Not me: are UK SMEs burying their heads in the sand on Brexit?

Not me: are UK SMEs burying their heads in the sand on Brexit?

Lee Bradshaw | 2018-04-20 12:39:10

Are UK SMEs burying their heads in the sand on Brexit

Since the UK’s decision to leave the EU in June 2016, barely a day has gone by without debate and conflicting speculation on the economic ramifications. Reflecting the contradictory spirit of Brexit, the Confidence Index Survey conducted last month by Vistage paints an interesting picture of the UK's SME landscape.

While a third of respondents believe that overall economic conditions have declined (and slightly more expect further decline), half of all respondents expect to maintain their investment spending, 75% predict an increase in revenues and profitability, 60% expect to increase their number of employees, and only 12% believe that Brexit has had an impact on growth.

So what do these figures mean? If CEOs believe that markets are worsening (but not for them), is this a classic case of denial? Are UK business leaders burying their heads in the sand?

The Brexit effect: the impact on UK businesses so far

Although we haven’t actually left the EU yet, short-term developments and forecasts have already had a sizeable impact on markets and left many businesses feeling anxious about the road ahead. While some effects have been due to immediate, tangible changes such as the falling pound or the inflated cost of imports, the overriding influencer across all sectors has been the uncertainty factor.

Will London still be the world’s financial capital? Will capital investment diminish? What if there’s a no-deal Brexit?

Dr Ross Brown, who conducted a study on the potential impact of Brexit on SMEs, believes that the uncertainty around Brexit is causing ‘institutional instability’. He said: ‘There appears to be a deep-seated uncertainty permeating UK small businesses about the ramifications of Brexit… Brexit is unlike most other types of institutional instability because it has the potential to fundamentally rewrite the rulebook for how firms do business in the UK.’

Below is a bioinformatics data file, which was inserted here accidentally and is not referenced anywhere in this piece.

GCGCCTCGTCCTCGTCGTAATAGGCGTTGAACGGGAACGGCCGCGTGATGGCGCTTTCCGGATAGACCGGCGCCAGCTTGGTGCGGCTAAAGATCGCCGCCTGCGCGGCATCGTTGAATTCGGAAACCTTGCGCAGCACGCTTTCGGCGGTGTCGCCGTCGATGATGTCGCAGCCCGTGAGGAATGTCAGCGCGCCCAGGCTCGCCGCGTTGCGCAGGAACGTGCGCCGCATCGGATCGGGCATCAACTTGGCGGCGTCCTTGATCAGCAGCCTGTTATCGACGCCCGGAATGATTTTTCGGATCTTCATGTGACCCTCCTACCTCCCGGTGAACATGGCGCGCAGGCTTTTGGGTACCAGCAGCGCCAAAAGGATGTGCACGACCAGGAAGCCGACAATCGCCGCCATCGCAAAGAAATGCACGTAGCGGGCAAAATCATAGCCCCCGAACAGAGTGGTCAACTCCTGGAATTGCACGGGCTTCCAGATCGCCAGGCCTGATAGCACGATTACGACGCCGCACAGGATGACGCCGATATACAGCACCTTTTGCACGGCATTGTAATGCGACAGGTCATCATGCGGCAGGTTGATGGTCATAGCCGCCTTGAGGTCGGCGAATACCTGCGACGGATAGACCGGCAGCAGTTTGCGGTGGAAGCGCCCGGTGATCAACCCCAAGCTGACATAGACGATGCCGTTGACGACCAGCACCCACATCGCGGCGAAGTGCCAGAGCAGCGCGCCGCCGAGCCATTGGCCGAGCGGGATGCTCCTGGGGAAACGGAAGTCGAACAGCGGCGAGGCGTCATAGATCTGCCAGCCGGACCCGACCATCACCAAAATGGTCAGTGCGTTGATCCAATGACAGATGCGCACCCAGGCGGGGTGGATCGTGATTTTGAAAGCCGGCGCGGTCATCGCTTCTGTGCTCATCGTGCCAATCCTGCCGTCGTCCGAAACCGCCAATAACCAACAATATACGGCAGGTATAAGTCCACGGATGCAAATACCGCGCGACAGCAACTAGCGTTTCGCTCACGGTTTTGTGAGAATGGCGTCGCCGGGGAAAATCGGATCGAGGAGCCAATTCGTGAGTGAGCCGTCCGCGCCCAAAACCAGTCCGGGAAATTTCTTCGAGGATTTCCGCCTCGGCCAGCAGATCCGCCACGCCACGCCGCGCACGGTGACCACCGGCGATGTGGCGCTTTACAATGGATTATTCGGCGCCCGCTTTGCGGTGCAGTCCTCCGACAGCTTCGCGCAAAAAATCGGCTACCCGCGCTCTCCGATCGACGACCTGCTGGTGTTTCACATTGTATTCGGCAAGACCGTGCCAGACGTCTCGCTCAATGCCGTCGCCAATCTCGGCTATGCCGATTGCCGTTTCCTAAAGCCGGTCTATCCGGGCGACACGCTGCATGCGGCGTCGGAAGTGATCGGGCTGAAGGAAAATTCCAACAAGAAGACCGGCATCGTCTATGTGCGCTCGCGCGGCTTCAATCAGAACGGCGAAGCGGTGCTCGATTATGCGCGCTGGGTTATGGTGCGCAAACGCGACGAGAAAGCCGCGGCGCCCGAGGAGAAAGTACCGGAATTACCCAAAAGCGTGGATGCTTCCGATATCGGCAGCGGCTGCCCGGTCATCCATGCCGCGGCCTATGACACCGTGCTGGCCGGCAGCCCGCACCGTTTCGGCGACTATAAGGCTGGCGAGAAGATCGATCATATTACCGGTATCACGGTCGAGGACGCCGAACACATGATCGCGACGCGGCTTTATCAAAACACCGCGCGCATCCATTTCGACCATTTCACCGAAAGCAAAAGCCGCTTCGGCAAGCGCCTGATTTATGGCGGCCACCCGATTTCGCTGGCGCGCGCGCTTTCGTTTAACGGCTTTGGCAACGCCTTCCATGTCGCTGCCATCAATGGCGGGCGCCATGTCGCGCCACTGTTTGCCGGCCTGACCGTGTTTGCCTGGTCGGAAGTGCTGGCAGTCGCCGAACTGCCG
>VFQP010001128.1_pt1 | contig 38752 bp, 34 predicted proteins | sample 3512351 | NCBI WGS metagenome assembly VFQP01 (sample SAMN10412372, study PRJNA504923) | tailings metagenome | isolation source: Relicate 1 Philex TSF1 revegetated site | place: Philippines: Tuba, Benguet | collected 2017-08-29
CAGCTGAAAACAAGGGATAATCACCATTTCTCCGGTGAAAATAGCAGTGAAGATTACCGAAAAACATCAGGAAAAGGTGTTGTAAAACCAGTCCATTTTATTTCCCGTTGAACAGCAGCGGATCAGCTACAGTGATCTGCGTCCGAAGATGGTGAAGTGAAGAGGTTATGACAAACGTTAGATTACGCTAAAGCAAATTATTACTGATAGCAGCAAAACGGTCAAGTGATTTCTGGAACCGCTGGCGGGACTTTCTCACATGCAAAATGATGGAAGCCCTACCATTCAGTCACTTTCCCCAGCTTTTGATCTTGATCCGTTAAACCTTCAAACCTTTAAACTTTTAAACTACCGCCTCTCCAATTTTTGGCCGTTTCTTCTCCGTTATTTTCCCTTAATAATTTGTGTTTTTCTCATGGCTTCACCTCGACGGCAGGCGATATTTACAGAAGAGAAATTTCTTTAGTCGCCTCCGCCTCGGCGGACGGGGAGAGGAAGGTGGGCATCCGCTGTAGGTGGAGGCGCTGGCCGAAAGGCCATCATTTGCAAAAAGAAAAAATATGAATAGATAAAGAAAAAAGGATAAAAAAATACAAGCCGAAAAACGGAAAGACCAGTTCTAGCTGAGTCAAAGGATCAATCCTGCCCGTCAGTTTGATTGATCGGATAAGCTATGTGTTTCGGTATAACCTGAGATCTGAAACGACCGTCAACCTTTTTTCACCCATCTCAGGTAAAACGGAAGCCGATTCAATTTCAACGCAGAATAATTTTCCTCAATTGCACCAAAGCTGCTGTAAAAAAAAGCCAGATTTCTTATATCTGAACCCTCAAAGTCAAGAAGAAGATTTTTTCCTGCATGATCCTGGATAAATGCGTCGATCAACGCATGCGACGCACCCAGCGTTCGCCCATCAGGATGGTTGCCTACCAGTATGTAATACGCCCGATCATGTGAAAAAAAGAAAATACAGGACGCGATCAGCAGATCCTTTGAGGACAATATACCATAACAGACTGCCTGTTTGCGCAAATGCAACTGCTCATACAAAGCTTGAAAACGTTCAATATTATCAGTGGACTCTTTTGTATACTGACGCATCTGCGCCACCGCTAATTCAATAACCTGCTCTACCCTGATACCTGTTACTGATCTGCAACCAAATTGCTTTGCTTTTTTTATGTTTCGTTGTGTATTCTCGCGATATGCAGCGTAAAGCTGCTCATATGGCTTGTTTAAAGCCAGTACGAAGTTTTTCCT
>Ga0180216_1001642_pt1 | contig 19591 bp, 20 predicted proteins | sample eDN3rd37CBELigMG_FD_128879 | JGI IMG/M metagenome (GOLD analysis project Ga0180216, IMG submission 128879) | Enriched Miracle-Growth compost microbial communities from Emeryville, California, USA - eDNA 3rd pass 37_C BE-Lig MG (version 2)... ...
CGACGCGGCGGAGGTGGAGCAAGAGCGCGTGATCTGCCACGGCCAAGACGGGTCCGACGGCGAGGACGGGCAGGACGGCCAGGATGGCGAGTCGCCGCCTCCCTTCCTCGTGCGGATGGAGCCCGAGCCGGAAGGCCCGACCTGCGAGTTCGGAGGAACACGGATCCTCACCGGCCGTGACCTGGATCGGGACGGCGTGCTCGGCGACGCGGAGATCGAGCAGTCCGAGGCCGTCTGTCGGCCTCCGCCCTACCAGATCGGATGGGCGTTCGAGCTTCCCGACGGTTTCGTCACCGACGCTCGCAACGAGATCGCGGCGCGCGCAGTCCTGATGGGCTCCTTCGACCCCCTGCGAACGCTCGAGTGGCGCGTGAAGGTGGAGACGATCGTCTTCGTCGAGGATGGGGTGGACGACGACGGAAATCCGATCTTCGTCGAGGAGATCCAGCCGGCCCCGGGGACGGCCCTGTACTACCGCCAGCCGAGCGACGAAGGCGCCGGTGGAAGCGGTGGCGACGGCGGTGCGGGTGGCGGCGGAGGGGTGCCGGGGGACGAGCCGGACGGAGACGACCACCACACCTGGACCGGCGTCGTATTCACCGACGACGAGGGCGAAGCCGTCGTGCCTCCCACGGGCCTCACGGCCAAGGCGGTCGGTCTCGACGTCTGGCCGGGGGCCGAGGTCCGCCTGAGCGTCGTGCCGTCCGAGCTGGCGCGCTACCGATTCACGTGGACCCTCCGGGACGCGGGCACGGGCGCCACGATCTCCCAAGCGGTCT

This uncertainty and negative perception has far-reaching implications. According to EY’s Brexit Tracker, 68 of the largest financial services firms in the UK are either considering or confirmed to be relocating as a result of the referendum. Their data estimates that 10,500 UK financial services jobs could be lost by day one of Brexit.

In the FMCG sector, the rising cost of imports and the weakened pound has put mounting pressure on food and drink companies to recoup money. Companies like McVities have reduced portion sizes while keeping prices the same, and confectionery giant Cadbury’s has increased prices on a number of products. The rocketing costs of importing produce has also dealt a blow to the restaurant sector, with accountancy firm Moore Stephens reporting that UK restaurant insolvencies rose by 20% between 2016 and 2017.

But, it hasn’t all been doom and gloom. One of the industries that have, so far, benefited from Brexit is the manufacturing industry. The weakened pound has seen an increase in export demands, and with the rising cost of import, the prediction is that more people will choose domestically-produced goods. This increase in supply and demand has contributed to the EEF's update on their forecast for 2018, which is from 0.1% to 0.5%.

However, due to the global nature of these industries, the future for the manufacturing and construction could look less peachy if Brexit ends up in restricting free movement. A study from RICS predicts that nearly 200,000 jobs could be lost if the UK loses access to the single market.

Overconfidence and willful blindness

Despite all the ambiguity and potential for economic decline, only 12% of companies in the Vistage survey said that they thought Brexit would impact their growth. At the same time, a third of them think that the state of the economy has worsened, and the two-thirds believe that things will get even worse. If they think that things are likely to get rocky, but they’re not worried about their businesses, are they being over-confident?